“Mom, we’re hungry,” whines the voice on the other end. “Why didn’t you take us with you?” The house phone clatters to the counter as one daughter wrestles it from another.
“Yeah, mom. There’s no more bread here for us to make ourselves sandwiches like dad said.”
Bread. Got to add that to my grocery list. “Why didn’t you go with your dad?” I demand, a little annoyed to be disrupted, even though I’m not doing much. “You broke the window. You should be helping him. Besides, I thought you guys liked that hamburger stand next to the shop better than the taco place across the street from me.” I look out my window and notice it’s closed. Probably all week. The Diaz family must have gone away for the holidays. My own stomach protests loudly. It is almost two. “Okay girls, I’ll close up and be there in a few minutes.”
We could all go get burgers and then I could leave them there to play while I got groceries. What was he thinking leaving them at home alone?
I grab my notepad with holiday fundraising ideas and the envelope with government grant lists then turn the open sign around.
The girls and I pull up on the side of the garage next to the large open door just as our neighbor sits up from the back seat of her car and takes off her blouse. I hand my older daughter a twenty and wave her across the street.
The neighbor’s bright pink lipstick is smeared and she is too busy to notice me.
I walk inside, feet not cooperating. The static under the local radio station playing too loud tickles my ears. I smell her musky perfume over the motor oil and paint fumes. She finally sees me when I stop, inches away from her car’s hood. She reaches down to tap something I can’t see. That thing is my husband who glistens with her juices and whose eyes I no longer recognize. He says nothing. Just wipes his mouth and follows her out of the back seat.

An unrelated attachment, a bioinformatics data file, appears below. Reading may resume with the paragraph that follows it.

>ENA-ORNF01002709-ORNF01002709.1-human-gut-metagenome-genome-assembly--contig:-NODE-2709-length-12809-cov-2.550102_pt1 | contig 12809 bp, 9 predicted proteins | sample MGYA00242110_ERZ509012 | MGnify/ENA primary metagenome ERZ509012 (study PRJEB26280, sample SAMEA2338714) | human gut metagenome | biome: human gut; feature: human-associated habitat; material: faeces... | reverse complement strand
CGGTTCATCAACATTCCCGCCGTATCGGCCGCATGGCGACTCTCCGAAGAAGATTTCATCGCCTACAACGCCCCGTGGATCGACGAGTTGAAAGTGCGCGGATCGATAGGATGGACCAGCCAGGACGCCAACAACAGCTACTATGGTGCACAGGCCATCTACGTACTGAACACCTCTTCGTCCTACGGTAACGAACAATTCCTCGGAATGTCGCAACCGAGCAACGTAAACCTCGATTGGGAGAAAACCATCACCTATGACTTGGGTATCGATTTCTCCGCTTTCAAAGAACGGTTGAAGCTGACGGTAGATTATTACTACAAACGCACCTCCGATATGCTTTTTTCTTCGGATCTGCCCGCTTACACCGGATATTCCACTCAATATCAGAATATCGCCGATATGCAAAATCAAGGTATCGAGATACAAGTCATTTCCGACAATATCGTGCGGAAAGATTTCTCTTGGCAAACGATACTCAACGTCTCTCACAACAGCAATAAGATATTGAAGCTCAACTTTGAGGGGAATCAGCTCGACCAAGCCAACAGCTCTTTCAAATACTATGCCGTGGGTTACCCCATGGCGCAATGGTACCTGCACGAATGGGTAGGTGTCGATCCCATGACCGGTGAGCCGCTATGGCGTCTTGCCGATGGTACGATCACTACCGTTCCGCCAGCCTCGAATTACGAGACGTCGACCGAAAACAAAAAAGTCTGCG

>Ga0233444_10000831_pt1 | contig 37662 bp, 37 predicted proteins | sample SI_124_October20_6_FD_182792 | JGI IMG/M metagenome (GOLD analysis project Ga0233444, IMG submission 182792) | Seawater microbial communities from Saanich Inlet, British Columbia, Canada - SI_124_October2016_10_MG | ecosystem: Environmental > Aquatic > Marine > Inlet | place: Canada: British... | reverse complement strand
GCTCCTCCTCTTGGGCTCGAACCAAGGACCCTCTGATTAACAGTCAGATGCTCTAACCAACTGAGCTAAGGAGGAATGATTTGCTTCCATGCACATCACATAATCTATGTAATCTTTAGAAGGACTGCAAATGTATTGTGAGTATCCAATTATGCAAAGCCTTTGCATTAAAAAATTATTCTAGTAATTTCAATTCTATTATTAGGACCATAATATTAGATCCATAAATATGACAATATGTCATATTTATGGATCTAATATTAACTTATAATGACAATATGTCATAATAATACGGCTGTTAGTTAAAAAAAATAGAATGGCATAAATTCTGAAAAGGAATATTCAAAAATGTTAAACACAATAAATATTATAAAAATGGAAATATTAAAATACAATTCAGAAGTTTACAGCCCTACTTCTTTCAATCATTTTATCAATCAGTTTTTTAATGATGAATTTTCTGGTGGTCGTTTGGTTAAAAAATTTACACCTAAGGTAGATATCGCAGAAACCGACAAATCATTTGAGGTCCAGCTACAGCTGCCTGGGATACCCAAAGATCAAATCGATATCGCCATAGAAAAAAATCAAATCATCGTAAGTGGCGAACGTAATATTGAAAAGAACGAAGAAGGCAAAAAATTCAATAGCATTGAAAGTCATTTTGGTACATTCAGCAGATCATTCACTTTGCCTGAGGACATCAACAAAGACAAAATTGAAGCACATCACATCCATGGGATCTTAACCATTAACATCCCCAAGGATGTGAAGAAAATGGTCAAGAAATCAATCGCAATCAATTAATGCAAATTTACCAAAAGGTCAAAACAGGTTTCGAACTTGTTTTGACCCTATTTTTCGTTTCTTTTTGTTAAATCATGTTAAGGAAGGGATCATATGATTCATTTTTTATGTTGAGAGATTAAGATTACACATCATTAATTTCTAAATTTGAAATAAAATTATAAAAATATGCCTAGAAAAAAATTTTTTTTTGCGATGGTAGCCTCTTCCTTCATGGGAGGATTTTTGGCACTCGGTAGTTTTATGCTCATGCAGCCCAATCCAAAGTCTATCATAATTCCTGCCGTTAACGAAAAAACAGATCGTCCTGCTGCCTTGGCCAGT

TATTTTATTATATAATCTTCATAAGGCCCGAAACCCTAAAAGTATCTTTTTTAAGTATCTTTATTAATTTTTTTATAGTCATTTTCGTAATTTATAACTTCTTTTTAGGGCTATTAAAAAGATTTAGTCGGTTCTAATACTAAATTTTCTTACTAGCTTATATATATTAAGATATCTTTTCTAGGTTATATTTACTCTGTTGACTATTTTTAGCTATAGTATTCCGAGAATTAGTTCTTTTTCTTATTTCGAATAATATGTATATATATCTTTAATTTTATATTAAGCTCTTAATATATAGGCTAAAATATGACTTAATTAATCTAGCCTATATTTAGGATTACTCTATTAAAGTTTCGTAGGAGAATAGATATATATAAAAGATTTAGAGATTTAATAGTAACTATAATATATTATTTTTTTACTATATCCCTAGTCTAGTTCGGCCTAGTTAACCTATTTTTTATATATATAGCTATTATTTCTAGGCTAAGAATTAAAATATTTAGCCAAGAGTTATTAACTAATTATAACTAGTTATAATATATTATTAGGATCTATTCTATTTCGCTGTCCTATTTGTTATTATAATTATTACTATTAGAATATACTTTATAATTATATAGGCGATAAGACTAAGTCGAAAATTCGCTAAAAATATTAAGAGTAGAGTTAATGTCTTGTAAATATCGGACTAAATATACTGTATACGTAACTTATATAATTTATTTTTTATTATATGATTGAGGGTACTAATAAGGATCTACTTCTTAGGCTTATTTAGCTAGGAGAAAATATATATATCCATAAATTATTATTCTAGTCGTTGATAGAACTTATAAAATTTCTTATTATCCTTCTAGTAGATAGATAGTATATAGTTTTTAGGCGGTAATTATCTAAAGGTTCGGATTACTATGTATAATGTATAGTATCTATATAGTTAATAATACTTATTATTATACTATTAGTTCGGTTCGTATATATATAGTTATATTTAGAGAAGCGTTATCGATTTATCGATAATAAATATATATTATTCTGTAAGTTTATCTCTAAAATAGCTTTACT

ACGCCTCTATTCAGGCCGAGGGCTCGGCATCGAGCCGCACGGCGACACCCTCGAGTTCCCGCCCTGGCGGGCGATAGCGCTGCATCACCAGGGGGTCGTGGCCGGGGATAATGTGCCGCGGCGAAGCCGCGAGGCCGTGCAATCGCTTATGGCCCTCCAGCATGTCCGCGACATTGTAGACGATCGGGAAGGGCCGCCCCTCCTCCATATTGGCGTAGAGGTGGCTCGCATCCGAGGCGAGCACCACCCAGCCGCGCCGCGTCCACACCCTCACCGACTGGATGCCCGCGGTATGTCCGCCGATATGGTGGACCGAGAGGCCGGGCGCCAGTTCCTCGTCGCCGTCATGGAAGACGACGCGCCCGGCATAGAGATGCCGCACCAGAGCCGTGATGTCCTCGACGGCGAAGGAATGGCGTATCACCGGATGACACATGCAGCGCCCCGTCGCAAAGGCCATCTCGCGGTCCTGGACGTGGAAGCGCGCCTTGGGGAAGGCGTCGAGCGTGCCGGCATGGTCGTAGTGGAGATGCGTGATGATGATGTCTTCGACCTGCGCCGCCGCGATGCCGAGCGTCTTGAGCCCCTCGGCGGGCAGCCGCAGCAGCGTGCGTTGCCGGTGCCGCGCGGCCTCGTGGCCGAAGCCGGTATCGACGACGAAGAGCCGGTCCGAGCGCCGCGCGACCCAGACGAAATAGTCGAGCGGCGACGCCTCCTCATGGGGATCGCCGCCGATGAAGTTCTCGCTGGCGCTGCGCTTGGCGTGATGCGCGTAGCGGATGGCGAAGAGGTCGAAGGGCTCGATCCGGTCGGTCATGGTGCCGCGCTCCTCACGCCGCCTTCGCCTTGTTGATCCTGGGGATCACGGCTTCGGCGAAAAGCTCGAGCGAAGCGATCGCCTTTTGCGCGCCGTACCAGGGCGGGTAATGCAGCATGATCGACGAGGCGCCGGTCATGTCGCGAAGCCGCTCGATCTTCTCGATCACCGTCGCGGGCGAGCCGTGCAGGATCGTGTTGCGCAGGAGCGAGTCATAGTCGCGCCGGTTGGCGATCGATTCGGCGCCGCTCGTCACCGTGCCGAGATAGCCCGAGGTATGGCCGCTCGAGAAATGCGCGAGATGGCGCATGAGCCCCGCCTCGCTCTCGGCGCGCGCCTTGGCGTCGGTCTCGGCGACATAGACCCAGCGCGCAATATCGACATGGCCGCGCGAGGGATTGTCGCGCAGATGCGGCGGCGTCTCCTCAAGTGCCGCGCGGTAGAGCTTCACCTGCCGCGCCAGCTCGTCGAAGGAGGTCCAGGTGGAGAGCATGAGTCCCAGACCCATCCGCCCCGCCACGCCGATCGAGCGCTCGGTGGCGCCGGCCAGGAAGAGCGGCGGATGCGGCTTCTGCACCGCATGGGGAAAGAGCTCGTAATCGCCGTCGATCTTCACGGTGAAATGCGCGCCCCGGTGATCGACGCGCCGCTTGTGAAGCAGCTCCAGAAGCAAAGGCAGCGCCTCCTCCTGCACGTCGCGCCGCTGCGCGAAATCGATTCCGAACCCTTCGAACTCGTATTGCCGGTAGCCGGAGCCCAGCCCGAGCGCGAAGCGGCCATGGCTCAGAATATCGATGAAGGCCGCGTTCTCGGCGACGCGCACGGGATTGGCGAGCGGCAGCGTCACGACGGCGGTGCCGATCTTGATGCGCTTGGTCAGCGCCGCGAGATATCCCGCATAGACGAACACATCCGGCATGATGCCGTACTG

Behind her open car door, she adjusts her skirt down and pulls her blouse closed before walking past me to the bathroom. She mumbles, “It’s not his fault.” But cuts herself off by biting her own lip and scurrying out of my sight.
He slowly zips and buttons, not looking at me and not bothering to tuck in the denim workshirt I had just washed the day before.
I stand there, blinking, not sure what to say. The rhetoric of women’s lib has long since left my lips. I am a wife and mother and this is my life now – for better or for worse.
He walks towards me, pausing for a drink from the now flat coke sitting on the shelf next to the tools. “Where are the girls?”
I cannot answer; I just point across the street, grateful for the protection of the corrugated blue metal wall. They don’t need to know this man.